Mineral County Board members express frustration with back-to-school directive
By Liz Beavers
Tribune Managing Editor
KEYSER - Mineral County Board of Education members expressed their frustration with the state board of education Tuesday, saying they still don’t agree that the time was right to return their students and teachers to in-person learning.
After Gov. Jim Justice made the surprise announcement Dec. 30 that students would be returning to class beginning Jan. 19 regardless of their county’s color on the West Virginia DHHR COVID map, the Mineral County board members agreed at their Jan. 5 meeting to make the decision locally on a week-to-week basis.
Superintendent Troy Ravenscroft said the decision of whether the next week would be all remote, in-person or blended would be made every Friday after checking the map and consulting with health department personnel.
The West Virginia Board of Education, however, issued a directive last week that every county had to offer in-person instruction - either five days a week, four days a week, or two days a week.
“So we followed the state board’s directive, and chose the safest path,” Ravenscroft said, noting that beginning Tuesday, students were back in school on the same blended A-B schedule they had when they returned to school in the fall.
“I want to emphasize to the public there wasn’t a lot of options in that directive for our local board,’” he said.
Since the WVBOE issued its directive, parents and teachers from all over Mineral County have been contacting the board members and county office to express their displeasure with the decision.
“I share with many of you the frustration with the state board,” president Lara Courrier said Tuesday, adding, however, “We can’t go against their directive.
“I just wish we could go back to the policy we decided upon and make the decision at the local level,” she said.
According to Courrier, however, a statewide meeting with the WVBOE made it clear what would happen if any of the county’s 55 school boards did not comply with the state directive.
“(They) basically told us what could legally happen to us if we chose to go against the directive … I can’t jeopardize this board with what could fall down on us if we go against the state,” she said.
Board vice president Mary Jane Baniak also expressed her concern that bringing children back in school now, when the county’s COVID numbers are still high, could cause the positives to spike back up higher.
“I worry that all of our hard work the last year may be erased,” she said. “I’m worried that we’re asking too much of our teachers. The timing is just not ideal since we are so close to those asking to be vaccinated to have that opportunity.”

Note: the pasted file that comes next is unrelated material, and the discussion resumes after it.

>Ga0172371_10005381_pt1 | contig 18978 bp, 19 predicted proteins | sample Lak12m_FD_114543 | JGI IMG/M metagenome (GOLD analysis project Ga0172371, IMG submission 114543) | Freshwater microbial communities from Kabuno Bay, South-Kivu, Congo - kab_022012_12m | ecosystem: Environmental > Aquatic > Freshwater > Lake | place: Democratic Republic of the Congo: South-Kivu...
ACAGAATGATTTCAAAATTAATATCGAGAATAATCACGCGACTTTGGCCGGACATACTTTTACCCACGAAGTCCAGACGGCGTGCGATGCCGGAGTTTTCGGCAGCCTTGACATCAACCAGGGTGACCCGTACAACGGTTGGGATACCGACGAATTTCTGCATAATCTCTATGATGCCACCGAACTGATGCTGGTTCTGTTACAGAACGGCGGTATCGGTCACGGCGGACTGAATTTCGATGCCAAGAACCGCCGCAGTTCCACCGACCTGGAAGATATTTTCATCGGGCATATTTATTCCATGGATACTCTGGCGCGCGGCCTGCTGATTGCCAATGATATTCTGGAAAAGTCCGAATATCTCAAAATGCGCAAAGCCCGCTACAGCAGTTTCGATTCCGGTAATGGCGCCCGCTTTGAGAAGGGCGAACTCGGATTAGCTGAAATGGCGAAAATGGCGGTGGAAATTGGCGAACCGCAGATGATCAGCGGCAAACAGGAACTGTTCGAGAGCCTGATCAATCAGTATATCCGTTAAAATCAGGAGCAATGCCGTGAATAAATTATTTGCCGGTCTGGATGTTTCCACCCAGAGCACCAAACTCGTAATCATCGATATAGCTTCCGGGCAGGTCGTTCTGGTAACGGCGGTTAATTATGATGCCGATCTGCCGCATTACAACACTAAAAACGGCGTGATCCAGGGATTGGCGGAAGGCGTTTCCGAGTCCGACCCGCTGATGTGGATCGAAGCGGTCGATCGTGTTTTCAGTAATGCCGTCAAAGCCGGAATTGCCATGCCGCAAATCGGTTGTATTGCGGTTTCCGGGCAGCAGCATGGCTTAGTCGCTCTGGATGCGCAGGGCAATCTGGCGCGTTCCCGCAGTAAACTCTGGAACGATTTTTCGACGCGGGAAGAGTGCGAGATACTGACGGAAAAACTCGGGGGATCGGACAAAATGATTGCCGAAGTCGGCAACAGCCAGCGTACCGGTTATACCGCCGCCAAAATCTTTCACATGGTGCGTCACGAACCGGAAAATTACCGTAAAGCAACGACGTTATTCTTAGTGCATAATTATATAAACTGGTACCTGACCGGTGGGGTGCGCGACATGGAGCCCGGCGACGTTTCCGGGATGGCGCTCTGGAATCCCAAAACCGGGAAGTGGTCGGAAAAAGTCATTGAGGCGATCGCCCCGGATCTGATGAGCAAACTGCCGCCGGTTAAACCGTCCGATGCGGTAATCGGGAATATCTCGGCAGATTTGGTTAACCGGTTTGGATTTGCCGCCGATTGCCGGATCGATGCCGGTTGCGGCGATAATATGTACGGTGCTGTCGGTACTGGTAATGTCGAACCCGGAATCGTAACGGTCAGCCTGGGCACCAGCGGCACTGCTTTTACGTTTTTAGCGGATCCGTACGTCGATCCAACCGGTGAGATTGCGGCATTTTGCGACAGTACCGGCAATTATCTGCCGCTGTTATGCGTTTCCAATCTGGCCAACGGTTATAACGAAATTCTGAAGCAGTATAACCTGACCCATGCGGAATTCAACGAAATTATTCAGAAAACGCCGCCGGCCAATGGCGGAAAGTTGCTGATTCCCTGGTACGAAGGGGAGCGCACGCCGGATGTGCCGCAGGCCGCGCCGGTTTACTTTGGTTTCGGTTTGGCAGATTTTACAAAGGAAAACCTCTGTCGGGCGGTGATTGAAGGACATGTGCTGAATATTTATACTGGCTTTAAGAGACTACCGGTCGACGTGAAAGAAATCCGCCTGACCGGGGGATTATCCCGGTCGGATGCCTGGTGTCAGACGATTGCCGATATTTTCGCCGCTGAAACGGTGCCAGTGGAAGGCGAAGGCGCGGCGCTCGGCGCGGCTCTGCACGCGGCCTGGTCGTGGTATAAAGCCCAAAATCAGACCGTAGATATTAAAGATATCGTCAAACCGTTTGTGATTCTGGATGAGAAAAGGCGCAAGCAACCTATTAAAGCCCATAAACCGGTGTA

Baniak went on, however, to ask the parents and teachers of the county to work together to make the best of the situation.
“Since we do not have local control … I am asking that we come together as a community to focus on what we can control,” she said.
“I know we can’t go against the state … but I don’t understand why we can’t wait just a little bit longer until all our teachers, parents, grandparents and everybody has had time to get the vaccine,” Terry Puffinburger said.
“I find there is no excuse for starting in-person school until five days after our last employee has had the opportunity to receive the second vaccine,” Tom Denne said.
“The state has forced our employees into taking unnecessary health risks … in’s unconscionable.”
Donnie Ashby, who has been vocal about the need to get the county’s children back in school, said he doesn’t have the answer to the very difficult situation.
“I want everybody to understand … it scares me. My wife’s a teacher too. I’m concerned,” he said.
“But if we look over the last three or four years, these children have had their years affected by teachers’ strikes, COVID … you name it and they’ve been affected. These kids have not been in school a full school year for the last three to four years,” he said.
Emphasizing his earlier comments that the children’s education is suffering, not because of the teachers not doing their jobs but because of the kids not doing their work, he said, “The kids are not doing what they need to do to keep up.
“I understand the safety aspect … but we’ve got parents who are struggling; we’ve got students who are struggling,” he said, adding, “I don’t know what the answer is.”
Based on the blended A-B schedule which the county utilized in the fall, students in Mineral County are alternating days, with one group attending Monday and Tuesday and being virtual Wednesday through Friday, and the other group attending Thursday and Friday and being virtual Monday through Wednesday.
Wednesdays are kept open at the schools for cleaning.